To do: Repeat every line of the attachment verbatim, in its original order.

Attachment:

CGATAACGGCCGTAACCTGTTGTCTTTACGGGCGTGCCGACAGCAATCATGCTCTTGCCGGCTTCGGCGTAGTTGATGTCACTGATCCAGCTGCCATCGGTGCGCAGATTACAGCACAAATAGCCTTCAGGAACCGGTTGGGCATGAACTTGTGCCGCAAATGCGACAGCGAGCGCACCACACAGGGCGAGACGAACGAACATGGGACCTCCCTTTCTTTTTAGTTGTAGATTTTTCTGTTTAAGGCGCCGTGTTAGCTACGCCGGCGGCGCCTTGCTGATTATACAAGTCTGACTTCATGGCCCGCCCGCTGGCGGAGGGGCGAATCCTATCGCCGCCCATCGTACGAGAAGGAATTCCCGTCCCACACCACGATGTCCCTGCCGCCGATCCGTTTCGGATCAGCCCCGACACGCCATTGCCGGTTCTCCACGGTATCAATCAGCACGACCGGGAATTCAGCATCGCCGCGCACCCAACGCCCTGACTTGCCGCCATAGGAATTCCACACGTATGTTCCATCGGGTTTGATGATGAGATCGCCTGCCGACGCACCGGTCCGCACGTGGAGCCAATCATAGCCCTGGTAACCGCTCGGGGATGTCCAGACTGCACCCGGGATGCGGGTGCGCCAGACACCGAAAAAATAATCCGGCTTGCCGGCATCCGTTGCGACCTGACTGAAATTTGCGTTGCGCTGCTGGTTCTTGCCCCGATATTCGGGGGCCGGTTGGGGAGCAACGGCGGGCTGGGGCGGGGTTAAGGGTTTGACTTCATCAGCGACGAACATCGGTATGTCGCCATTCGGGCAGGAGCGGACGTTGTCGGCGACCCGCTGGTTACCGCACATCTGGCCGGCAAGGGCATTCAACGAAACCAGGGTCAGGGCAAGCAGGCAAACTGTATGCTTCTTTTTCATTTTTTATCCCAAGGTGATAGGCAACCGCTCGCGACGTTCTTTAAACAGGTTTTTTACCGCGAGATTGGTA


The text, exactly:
CGATAACGGCCGTAACCTGTTGTCTTTACGGGCGTGCCGACAGCAATCATGCTCTTGCCGGCTTCGGCGTAGTTGATGTCACTGATCCAGCTGCCATCGGTGCGCAGATTACAGCACAAATAGCCTTCAGGAACCGGTTGGGCATGAACTTGTGCCGCAAATGCGACAGCGAGCGCACCACACAGGGCGAGACGAACGAACATGGGACCTCCCTTTCTTTTTAGTTGTAGATTTTTCTGTTTAAGGCGCCGTGTTAGCTACGCCGGCGGCGCCTTGCTGATTATACAAGTCTGACTTCATGGCCCGCCCGCTGGCGGAGGGGCGAATCCTATCGCCGCCCATCGTACGAGAAGGAATTCCCGTCCCACACCACGATGTCCCTGCCGCCGATCCGTTTCGGATCAGCCCCGACACGCCATTGCCGGTTCTCCACGGTATCAATCAGCACGACCGGGAATTCAGCATCGCCGCGCACCCAACGCCCTGACTTGCCGCCATAGGAATTCCACACGTATGTTCCATCGGGTTTGATGATGAGATCGCCTGCCGACGCACCGGTCCGCACGTGGAGCCAATCATAGCCCTGGTAACCGCTCGGGGATGTCCAGACTGCACCCGGGATGCGGGTGCGCCAGACACCGAAAAAATAATCCGGCTTGCCGGCATCCGTTGCGACCTGACTGAAATTTGCGTTGCGCTGCTGGTTCTTGCCCCGATATTCGGGGGCCGGTTGGGGAGCAACGGCGGGCTGGGGCGGGGTTAAGGGTTTGACTTCATCAGCGACGAACATCGGTATGTCGCCATTCGGGCAGGAGCGGACGTTGTCGGCGACCCGCTGGTTACCGCACATCTGGCCGGCAAGGGCATTCAACGAAACCAGGGTCAGGGCAAGCAGGCAAACTGTATGCTTCTTTTTCATTTTTTATCCCAAGGTGATAGGCAACCGCTCGCGACGTTCTTTAAACAGGTTTTTTACCGCGAGATTGGTA